The orchestra is playing Clair de Lune, an unusual arrangement for a full orchestra.  The musicians pluck their string instruments, viola, violin and cello, to create the illusion of piano keys. The lazy pace of the piece has the effect of taking a sedative.  Two Xanax and a glass of red wine—that was a favorite of yours before the change occurred.  Now music is best for your frazzled mind.  Normally you feel edgy the day of your chemo, because of the steroids they pump you full of, but not tonight.  Perhaps it is better to be alone, for you could not tolerate the sight of him sneaking looks at you, checking to see if your pallor is too gray, holding your hand more to check your temperature than out of any romantic impulse. 
Lost in these thoughts, it’s a while before you notice the music has changed.  Prelude to the Afternoon of a Faun has begun, at last.  Such a wonder to hear it performed and so beautiful.  Yet, looking around, you notice many empty seats.  That's odd.  The hall was packed earlier.  Where has everyone gone? 
Now the conductor turns slowly, counter-clockwise, as his podium revolves. When it stops, he points his baton directly at you.  What are you supposed to do?  The music has ceased, and the entire orchestra is waiting—but for what?  The conductor shakes his head.  He's angry. The color in his cheeks, a dark rose, practically shouts stroke.  He starts yelling, throwing his arms up, screaming your name, cursing at you in Italian.  He walks off the stage and approaches you, Row GG, Seat 26.  He raises the baton above his head as if he means to strike a blow, and you cower beneath him. 
And just like that, the spell is over.  You hear people rising from their seats to applaud. The conductor bows. The soloist returns for her reward: a standing ovation.  Then the lights come up and the musicians walk off the stage, leaving their instruments behind.  You hear the rustle of furs pulled over bare shoulders, and see people moving distractedly toward the rear exits and the two side exits.  You feel faint, flushed.  Dizzy. Vertigo hits and you can't stand up. 
Why is no one coming to help?  Can't they see that you are too weak to help yourself? Where are the ushers?  You panic.  You try to call for help, but all that comes out is some low hum, like the sound of a generator buried underground.  A fog rolls in as everyone leaves you alone, cold, delirious, terrified.  Then, through the haze, you see his face spinning around yours with that idiotic grin he makes.  “Stop it!” you want to say.  But you can't. The grin continues, and his eyes, creased nearly shut, mock your distress.  That's the true horror, his fat face, laughing forever, fixed on you.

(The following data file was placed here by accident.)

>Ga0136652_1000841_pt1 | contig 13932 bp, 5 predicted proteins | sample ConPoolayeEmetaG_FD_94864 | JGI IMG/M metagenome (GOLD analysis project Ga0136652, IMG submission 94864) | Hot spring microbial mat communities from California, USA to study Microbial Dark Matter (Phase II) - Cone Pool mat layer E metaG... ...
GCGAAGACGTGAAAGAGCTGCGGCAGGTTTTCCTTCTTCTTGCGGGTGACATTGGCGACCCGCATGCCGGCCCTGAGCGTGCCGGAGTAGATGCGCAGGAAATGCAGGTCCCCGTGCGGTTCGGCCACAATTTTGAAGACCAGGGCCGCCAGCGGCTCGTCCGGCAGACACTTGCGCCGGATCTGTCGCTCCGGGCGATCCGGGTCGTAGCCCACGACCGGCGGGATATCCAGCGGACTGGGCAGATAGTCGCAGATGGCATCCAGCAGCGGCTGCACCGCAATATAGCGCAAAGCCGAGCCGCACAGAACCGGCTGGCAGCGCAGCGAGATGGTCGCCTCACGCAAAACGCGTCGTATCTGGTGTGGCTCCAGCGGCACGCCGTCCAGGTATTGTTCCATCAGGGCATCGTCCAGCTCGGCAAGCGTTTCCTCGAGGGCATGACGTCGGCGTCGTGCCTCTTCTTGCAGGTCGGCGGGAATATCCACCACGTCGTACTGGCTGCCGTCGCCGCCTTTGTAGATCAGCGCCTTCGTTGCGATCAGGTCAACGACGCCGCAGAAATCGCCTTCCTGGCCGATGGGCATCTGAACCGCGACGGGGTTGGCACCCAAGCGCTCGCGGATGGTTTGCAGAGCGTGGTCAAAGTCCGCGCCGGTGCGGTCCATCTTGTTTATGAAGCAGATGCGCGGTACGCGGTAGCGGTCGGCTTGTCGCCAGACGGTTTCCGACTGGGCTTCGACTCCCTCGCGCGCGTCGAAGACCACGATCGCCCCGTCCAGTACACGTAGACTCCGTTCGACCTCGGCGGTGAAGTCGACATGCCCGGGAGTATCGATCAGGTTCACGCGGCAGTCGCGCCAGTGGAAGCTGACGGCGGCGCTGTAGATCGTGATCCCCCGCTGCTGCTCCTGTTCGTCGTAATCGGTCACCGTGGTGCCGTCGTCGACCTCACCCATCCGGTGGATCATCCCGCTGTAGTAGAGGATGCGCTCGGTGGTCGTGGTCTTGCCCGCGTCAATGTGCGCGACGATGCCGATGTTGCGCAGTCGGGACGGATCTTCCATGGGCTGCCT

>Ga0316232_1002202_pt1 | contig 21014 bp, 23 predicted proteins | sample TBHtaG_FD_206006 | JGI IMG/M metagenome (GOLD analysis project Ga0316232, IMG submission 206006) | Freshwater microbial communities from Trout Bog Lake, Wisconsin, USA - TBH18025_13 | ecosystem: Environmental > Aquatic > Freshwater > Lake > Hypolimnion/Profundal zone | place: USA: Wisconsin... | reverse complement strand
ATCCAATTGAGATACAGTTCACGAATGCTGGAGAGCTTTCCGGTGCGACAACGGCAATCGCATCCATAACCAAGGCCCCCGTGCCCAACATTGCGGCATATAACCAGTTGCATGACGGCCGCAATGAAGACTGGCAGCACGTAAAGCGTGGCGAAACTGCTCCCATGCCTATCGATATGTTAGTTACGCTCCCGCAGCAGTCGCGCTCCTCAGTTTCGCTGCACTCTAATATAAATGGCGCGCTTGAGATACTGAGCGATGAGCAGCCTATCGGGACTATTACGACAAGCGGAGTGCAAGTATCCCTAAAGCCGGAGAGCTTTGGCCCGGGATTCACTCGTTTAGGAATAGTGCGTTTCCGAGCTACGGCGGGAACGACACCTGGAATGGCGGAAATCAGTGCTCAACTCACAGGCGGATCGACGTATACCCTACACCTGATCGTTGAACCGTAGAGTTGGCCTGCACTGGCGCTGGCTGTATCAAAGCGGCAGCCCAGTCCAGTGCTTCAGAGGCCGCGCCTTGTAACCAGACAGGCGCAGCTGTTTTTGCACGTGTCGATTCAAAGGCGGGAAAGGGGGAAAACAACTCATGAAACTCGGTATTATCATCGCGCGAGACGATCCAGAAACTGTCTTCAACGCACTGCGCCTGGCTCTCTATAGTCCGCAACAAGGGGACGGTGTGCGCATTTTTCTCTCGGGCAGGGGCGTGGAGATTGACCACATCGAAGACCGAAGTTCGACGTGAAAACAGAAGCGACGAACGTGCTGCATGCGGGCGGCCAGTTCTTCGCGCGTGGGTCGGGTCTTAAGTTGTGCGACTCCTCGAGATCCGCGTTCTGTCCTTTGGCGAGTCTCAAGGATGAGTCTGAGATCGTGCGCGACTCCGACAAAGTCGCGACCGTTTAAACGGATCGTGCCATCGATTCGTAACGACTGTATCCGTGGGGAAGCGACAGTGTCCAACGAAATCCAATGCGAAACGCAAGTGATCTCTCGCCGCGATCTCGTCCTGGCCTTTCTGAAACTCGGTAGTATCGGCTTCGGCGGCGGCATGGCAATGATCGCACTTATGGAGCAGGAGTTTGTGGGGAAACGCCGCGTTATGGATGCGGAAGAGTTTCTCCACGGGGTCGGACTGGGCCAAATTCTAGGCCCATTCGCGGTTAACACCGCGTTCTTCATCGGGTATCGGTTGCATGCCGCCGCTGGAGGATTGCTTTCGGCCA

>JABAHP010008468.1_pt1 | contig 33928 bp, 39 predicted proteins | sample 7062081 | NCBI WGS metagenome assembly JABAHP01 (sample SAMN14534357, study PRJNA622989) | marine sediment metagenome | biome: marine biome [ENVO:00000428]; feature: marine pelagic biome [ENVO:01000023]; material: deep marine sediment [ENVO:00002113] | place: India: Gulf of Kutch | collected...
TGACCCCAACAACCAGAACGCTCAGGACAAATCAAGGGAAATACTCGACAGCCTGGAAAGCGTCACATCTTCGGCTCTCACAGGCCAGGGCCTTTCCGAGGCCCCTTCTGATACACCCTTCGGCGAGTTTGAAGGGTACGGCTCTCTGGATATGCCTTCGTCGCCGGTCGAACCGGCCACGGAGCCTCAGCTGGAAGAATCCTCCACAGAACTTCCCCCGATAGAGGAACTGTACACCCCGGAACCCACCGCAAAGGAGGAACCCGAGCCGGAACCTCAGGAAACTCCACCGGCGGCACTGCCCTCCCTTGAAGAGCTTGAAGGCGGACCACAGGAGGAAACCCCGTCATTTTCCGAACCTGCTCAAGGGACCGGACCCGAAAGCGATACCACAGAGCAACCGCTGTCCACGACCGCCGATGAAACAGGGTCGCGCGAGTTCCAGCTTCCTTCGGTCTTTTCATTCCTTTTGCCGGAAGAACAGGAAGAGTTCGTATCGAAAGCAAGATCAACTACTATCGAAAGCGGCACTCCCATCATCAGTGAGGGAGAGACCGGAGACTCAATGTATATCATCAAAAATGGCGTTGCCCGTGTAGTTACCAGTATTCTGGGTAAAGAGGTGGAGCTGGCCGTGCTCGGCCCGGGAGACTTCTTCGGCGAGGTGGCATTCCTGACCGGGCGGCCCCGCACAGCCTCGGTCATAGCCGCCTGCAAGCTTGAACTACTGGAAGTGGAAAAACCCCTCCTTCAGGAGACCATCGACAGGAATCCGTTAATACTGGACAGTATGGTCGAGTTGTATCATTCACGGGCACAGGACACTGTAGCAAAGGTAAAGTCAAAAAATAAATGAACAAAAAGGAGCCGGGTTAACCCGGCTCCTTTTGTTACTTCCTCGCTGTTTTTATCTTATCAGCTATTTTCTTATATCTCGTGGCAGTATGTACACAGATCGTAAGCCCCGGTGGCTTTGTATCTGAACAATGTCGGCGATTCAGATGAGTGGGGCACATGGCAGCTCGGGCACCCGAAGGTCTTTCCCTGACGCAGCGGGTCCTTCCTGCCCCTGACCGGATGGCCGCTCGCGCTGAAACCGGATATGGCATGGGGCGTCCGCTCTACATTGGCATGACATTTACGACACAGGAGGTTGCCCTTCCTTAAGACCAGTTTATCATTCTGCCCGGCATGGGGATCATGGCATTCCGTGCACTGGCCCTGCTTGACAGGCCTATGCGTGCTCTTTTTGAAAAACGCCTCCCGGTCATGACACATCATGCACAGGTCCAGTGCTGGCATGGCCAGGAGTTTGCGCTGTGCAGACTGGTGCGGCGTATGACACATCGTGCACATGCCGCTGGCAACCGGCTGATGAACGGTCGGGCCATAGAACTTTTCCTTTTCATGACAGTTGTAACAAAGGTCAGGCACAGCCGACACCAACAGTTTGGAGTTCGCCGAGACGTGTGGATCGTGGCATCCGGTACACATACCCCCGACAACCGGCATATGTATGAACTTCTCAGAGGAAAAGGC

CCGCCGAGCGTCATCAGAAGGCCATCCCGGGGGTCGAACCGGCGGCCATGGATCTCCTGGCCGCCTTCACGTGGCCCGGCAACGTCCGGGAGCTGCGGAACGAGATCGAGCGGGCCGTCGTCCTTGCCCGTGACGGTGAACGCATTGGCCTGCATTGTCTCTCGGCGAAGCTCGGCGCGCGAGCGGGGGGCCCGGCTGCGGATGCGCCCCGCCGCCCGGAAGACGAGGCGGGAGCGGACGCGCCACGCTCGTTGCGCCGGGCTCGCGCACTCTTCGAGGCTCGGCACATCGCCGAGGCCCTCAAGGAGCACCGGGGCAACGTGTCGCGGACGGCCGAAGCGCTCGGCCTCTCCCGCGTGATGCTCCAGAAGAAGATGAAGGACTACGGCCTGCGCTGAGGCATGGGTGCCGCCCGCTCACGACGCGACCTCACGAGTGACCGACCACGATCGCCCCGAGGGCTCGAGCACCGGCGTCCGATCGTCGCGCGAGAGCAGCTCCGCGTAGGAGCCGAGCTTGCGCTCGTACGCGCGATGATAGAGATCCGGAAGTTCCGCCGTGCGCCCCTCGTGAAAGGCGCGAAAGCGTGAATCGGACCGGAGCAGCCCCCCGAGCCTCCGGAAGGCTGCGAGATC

That’s when you will awaken, struggling for breath like a drowned fish.

6.      * * *
You’re looking at a face in the mirror, more beautiful than your own, younger, triangular in shape with just the right amount of eyeliner and mascara to heighten the effect of its strawberry blonde hair, a pixie cut. It’s the face you once wished could have been yours.  Not like this dreary, sagging monster of a face with violet shadows under your eyes and papilloma’s that erupt from your skin like random bumps on old suede leather shoes.
You have to pick up your youngest from the library. She will chatter and fill the car with a wall of sound that will reverberate inside your head. She will laugh, sing, tell stories about her day, and comment on your many flaws with the arrogance of the young woman she is, an arrogance that is appealing because it borders on an inherent self-parody. She will smile often.
You will not think of all the terrible things that could happen to her. You will let her lead you down her happy path, though you know the grief she holds inside is just beyond the mask her mocking playfulness cannot completely submerge.  A grief you both share for the woman in the car.

7.      * * *